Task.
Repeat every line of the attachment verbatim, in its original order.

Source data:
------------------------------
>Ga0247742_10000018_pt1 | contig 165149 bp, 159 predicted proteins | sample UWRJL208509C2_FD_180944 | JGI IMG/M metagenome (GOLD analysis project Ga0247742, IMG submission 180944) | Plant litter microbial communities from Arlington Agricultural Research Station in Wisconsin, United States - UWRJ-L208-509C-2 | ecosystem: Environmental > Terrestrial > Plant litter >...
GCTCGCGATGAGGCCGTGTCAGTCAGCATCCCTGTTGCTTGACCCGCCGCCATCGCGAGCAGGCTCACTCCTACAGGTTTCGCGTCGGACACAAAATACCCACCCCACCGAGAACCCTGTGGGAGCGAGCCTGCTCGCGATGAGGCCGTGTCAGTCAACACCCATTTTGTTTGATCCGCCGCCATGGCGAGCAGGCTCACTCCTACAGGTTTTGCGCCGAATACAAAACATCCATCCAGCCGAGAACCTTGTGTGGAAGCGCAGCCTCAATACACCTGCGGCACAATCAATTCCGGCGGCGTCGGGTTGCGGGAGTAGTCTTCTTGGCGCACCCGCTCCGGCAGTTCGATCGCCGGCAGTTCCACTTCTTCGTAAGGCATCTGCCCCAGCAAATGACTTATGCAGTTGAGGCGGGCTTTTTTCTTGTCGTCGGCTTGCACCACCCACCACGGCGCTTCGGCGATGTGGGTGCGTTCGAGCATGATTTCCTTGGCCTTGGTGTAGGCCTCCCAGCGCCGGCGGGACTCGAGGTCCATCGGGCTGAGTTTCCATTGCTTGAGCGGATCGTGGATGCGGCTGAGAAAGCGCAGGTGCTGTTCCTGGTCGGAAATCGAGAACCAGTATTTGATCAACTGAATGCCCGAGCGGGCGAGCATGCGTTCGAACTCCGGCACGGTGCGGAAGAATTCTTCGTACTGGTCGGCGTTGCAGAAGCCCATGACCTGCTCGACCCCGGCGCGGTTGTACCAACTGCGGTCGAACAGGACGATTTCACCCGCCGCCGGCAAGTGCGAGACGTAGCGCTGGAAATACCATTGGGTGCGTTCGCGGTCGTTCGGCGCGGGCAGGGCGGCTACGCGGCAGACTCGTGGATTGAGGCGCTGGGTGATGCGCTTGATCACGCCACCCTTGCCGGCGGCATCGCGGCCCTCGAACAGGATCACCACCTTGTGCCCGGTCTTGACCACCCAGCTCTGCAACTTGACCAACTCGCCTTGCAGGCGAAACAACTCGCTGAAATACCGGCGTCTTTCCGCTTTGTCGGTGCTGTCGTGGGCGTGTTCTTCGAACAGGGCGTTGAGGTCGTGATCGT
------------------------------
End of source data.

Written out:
>Ga0247742_10000018_pt1 | contig 165149 bp, 159 predicted proteins | sample UWRJL208509C2_FD_180944 | JGI IMG/M metagenome (GOLD analysis project Ga0247742, IMG submission 180944) | Plant litter microbial communities from Arlington Agricultural Research Station in Wisconsin, United States - UWRJ-L208-509C-2 | ecosystem: Environmental > Terrestrial > Plant litter >...
GCTCGCGATGAGGCCGTGTCAGTCAGCATCCCTGTTGCTTGACCCGCCGCCATCGCGAGCAGGCTCACTCCTACAGGTTTCGCGTCGGACACAAAATACCCACCCCACCGAGAACCCTGTGGGAGCGAGCCTGCTCGCGATGAGGCCGTGTCAGTCAACACCCATTTTGTTTGATCCGCCGCCATGGCGAGCAGGCTCACTCCTACAGGTTTTGCGCCGAATACAAAACATCCATCCAGCCGAGAACCTTGTGTGGAAGCGCAGCCTCAATACACCTGCGGCACAATCAATTCCGGCGGCGTCGGGTTGCGGGAGTAGTCTTCTTGGCGCACCCGCTCCGGCAGTTCGATCGCCGGCAGTTCCACTTCTTCGTAAGGCATCTGCCCCAGCAAATGACTTATGCAGTTGAGGCGGGCTTTTTTCTTGTCGTCGGCTTGCACCACCCACCACGGCGCTTCGGCGATGTGGGTGCGTTCGAGCATGATTTCCTTGGCCTTGGTGTAGGCCTCCCAGCGCCGGCGGGACTCGAGGTCCATCGGGCTGAGTTTCCATTGCTTGAGCGGATCGTGGATGCGGCTGAGAAAGCGCAGGTGCTGTTCCTGGTCGGAAATCGAGAACCAGTATTTGATCAACTGAATGCCCGAGCGGGCGAGCATGCGTTCGAACTCCGGCACGGTGCGGAAGAATTCTTCGTACTGGTCGGCGTTGCAGAAGCCCATGACCTGCTCGACCCCGGCGCGGTTGTACCAACTGCGGTCGAACAGGACGATTTCACCCGCCGCCGGCAAGTGCGAGACGTAGCGCTGGAAATACCATTGGGTGCGTTCGCGGTCGTTCGGCGCGGGCAGGGCGGCTACGCGGCAGACTCGTGGATTGAGGCGCTGGGTGATGCGCTTGATCACGCCACCCTTGCCGGCGGCATCGCGGCCCTCGAACAGGATCACCACCTTGTGCCCGGTCTTGACCACCCAGCTCTGCAACTTGACCAACTCGCCTTGCAGGCGAAACAACTCGCTGAAATACCGGCGTCTTTCCGCTTTGTCGGTGCTGTCGTGGGCGTGTTCTTCGAACAGGGCGTTGAGGTCGTGATCGT